Mary Conti’s review published on Letterboxd:
**Part of the Best Picture Project**
This movie isn't about the Holocaust. It's about the struggle between doing good and evil. It isn't inherent to one's nature. It's merely a matter of whichever you want more, and unfortunately it's usually easier to do something evil. This thematic struggle is played out through a character compare/contrast of Oskar Schindler, a man looking to make a profit off the war, and Amon Goeth, a man looking to simply do his job.
I've tried to see this film from its detractors viewpoint, but it doesn't work. People like Terry Gilliam think this a film about success, but it shows how little attention they have paid to it. When Oskar Schindler is crying about how he could have saved more Jews while they start to soothe his pains, Spielberg does not play this moment as one of triumph. It is, rather, a moment of pain and loss. Schindler could have saved more, and so could the rest of humanity.
Spielberg also isn't afraid of treating everyone in this film equally. Both Jews and German soldiers are flawed characters, mixed with amounts of good and evil. Jews are portrayed as greedy, a few of them even selling out their friends just to survive for themselves. Amon Goeth is just a man doing his job, and even briefly considers being a nicer camp director. The Beard also balances his approach. A scene in which the audience is relieved to find out the showers a group of Jews head into are actually showers is followed by them walking by a group of Jews headed to their deaths. For every life that was saved, several more perished.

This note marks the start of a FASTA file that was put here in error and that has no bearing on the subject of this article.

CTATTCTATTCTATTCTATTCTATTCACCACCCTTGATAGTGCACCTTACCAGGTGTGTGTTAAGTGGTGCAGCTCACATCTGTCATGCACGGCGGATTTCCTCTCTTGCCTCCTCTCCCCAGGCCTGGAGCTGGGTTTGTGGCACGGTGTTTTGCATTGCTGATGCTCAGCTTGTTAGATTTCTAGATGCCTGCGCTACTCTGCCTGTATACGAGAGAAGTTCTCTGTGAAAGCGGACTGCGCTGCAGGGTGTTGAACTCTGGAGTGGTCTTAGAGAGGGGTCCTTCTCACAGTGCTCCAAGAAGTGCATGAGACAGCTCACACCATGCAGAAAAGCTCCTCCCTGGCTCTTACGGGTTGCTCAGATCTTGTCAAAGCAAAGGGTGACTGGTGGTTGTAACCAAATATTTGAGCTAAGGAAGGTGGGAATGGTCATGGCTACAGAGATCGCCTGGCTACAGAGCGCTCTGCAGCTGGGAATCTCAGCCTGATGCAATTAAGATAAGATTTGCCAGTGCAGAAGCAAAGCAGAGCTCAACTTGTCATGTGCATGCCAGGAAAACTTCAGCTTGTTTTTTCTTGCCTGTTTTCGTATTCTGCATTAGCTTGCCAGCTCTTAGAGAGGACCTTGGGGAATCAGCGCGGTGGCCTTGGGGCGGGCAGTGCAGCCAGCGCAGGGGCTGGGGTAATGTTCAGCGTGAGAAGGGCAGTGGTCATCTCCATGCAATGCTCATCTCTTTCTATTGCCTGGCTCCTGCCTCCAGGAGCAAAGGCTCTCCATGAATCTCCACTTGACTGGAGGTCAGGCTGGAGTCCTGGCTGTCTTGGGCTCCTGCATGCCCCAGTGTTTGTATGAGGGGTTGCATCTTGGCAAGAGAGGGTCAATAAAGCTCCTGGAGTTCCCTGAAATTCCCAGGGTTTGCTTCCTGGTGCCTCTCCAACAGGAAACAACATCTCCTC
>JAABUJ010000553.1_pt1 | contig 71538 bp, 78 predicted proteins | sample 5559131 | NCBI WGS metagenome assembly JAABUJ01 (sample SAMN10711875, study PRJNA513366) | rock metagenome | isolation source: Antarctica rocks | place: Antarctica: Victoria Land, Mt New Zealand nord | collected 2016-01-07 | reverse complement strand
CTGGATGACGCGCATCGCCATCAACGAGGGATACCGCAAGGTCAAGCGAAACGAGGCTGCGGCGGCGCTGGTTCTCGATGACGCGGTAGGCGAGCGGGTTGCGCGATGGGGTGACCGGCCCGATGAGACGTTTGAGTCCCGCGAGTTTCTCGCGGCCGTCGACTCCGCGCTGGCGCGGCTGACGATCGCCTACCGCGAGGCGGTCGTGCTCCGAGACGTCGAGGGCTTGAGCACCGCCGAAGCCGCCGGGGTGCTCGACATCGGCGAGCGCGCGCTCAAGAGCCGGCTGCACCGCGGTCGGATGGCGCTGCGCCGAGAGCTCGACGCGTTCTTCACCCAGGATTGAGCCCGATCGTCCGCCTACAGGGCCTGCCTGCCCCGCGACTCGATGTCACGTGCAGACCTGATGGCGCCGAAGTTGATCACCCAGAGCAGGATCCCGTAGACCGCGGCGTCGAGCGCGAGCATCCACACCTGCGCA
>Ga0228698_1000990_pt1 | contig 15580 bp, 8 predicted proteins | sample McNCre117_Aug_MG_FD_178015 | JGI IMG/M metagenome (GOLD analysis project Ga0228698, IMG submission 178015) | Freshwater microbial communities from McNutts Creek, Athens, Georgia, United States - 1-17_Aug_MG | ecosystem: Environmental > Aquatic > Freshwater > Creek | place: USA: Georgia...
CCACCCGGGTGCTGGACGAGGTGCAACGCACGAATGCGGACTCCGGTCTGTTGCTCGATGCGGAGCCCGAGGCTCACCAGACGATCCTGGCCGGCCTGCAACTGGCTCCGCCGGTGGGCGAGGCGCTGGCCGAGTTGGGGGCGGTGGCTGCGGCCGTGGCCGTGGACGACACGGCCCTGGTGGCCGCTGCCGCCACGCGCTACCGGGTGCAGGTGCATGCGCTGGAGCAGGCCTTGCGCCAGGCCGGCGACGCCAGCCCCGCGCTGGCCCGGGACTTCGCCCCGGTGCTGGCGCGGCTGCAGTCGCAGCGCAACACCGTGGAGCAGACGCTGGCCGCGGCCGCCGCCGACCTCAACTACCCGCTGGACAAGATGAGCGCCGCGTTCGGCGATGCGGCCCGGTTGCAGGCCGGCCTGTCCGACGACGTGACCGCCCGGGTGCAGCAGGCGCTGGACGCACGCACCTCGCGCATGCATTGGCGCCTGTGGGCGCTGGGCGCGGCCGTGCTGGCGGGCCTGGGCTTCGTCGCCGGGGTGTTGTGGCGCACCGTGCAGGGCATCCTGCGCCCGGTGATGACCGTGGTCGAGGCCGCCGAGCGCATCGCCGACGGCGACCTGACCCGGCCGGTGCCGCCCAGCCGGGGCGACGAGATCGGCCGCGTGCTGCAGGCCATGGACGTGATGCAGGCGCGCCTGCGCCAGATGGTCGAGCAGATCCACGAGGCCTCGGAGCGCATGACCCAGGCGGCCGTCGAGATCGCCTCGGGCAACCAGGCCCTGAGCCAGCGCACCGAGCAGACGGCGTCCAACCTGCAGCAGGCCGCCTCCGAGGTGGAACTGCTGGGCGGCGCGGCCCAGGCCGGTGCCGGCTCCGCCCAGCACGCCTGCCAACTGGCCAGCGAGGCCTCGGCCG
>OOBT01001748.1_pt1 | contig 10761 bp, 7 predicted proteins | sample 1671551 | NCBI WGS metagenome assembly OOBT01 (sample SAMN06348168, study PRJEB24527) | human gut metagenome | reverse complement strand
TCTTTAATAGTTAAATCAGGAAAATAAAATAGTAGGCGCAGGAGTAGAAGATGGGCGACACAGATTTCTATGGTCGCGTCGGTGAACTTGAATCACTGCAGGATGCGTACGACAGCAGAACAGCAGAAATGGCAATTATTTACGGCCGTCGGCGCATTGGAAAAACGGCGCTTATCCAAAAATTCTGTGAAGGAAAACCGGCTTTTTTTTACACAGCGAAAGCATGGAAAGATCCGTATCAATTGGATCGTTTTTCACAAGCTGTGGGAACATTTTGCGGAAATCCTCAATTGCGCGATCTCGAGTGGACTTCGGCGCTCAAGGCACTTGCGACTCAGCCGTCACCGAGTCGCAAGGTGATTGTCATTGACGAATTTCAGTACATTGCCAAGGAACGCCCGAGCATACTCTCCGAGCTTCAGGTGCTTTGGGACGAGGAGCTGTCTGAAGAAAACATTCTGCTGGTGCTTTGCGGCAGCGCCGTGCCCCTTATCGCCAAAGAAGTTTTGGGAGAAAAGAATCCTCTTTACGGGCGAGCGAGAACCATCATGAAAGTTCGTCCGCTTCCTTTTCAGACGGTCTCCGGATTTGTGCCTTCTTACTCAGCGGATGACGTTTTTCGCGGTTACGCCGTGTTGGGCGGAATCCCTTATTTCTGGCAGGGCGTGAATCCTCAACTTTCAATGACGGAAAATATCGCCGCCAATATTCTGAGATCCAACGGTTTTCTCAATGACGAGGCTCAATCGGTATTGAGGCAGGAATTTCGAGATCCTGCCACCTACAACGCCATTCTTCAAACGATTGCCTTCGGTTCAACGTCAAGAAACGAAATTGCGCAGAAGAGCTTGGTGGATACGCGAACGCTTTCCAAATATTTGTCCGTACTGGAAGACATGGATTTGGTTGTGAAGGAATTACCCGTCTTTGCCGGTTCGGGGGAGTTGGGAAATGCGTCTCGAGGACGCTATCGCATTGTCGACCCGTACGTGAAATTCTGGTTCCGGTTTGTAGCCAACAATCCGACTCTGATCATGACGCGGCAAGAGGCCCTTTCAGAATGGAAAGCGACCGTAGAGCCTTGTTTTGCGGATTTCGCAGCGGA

Spielberg is often criticized as being too optimistic, but I find this is the result of a pessimistic bias. Yes, Spielberg is without a doubt an optimist, but he never claims the damages in his films don't matter. They still have to face the horrors of yesterday, and will still have to face whatever tomorrow holds, but humanity is still full of good just trying to survive, like a Shabbat candle flickering away in the dark. Yes, Schindler's Jews survived, and that is something worth celebrating. But it won't bring back the 6 million Jews (that the film is ultimately dedicated to) back.